Rolling Stone Profiles Michigan AG Dana Nessel

August 22, 2022

“The Democrat Apologizing for Nothing in a Must-Win Swing State”

Washington, DC — Rolling Stone’s Kara Voght sat down with Michigan Attorney General Dana Nessel for a profile on the AG and her race in a key battleground state. From abortion to election protection, Voght and AG Nessel discussed some of the most important issues that she’ll be campaigning on from now until election day to defeat far-right extremist Matt DePerno.

Voght writes, “She’s a woman in a state with a pre-Roe abortion ban — and as the state’s top law-enforcement official, she controls over whether that’s enforced. She’s married to a woman at a time when moral panic over LGBTQ rights has animated social conservatives. ‘I said to my wife, ‘I don’t want to live in a country where we don’t have legal rights to each other — I worked too hard to let that happen,’ Nessel says.”

“Her Republican opponent as she seeks reelection this year presents a different kind of challenge. Attorney Matt DePerno is an aggressive, Trump-backed election denier whose nomination raises the stakes of Nessel’s bid to stay in office — given that office’s role in protecting fair elections. Suddenly, Nessel finds herself at the red-hot core of a fight not just to fight back against the culture wars, but to preserve democracy itself. Her pitch to voters this time around remains anatomical: Vote for her, the candidate who has a spine.”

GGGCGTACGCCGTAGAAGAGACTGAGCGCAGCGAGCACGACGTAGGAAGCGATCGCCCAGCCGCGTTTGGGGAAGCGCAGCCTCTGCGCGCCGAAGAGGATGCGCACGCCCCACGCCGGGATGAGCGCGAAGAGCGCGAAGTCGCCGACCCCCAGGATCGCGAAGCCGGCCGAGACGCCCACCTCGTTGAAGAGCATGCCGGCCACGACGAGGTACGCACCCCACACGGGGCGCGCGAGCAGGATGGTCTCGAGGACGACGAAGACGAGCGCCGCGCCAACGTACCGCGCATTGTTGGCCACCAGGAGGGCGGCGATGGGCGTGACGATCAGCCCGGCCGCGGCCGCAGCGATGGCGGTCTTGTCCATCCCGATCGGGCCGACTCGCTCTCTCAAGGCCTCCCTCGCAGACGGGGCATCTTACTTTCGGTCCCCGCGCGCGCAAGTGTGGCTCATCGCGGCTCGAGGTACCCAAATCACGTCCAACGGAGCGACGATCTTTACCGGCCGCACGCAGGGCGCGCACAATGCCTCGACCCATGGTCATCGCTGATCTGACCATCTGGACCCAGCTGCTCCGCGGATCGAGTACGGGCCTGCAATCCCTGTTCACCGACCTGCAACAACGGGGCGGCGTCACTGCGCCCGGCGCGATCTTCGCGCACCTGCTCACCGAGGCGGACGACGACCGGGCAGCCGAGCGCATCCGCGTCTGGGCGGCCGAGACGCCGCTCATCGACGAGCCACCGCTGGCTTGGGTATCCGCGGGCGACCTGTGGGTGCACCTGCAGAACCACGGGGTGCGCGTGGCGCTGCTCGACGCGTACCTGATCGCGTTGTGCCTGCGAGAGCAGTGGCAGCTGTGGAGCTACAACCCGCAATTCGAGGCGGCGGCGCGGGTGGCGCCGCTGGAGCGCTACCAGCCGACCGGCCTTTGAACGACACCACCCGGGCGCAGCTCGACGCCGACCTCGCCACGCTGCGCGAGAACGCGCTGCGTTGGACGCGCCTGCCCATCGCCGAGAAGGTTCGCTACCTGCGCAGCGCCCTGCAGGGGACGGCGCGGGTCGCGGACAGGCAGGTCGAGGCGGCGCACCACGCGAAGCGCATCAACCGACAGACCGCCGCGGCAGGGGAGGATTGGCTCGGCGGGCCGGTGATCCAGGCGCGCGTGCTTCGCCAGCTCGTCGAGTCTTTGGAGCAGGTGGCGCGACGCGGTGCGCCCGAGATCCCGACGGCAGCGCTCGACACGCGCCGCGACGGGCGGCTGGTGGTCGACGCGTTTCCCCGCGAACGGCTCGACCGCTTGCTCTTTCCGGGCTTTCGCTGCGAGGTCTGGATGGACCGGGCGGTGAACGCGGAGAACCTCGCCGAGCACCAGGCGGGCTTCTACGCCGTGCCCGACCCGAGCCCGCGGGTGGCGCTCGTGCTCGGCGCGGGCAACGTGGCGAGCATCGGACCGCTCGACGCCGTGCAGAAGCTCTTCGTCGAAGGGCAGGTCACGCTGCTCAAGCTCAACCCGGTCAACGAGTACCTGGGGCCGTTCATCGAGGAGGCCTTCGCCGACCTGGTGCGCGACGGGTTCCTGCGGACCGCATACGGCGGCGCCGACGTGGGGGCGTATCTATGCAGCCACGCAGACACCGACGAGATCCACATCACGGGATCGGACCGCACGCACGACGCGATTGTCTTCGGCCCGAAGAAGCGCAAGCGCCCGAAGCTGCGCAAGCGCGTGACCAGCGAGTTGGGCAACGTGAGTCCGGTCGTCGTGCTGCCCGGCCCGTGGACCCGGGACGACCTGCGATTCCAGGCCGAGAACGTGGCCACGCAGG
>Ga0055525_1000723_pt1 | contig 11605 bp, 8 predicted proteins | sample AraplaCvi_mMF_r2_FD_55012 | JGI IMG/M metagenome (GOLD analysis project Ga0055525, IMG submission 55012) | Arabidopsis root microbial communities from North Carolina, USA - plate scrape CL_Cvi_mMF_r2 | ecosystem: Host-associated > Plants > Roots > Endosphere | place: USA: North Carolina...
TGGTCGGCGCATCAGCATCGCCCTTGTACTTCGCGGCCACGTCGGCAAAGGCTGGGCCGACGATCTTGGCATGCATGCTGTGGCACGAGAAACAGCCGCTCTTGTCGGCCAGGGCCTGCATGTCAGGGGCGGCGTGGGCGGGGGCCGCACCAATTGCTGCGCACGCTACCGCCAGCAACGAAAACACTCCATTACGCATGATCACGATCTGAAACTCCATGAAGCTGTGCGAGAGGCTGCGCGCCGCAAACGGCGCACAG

Voght also writes on how AG Nessel has “made candor her brand in an effort to beat back the culture war and fend off Trump-backed challenger Matthew DePerno.”

Voght writes, “‘Authenticity’ is a weird thing in politics. It’s a quality voters crave in candidates (see: Democratic Senate candidate John Fetterman’s Carhartt-clad exterior — never mind his Harvard degree), but also one that’s hard to explain and measure. Nessel’s plainspokenness passes that test, explains Amy Chapman, a Michigan-based Democratic strategist. ‘In an era when people try to craft themselves to what voters might want to see or hear, she is what she is,’ Chapman says. ‘She’s strong in her beliefs — she’s not going to BS you.’”

“Whatever her je ne sais quoi, it helped her come out of nowhere to win her race for attorney general in 2018. The stakes in her bid for reelection may be even higher than she could have imagined then, but as she readied for a showdown with one of the nation’s highest profile election deniers, she’s campaigning on the same thing she did four years ago: Herself.”



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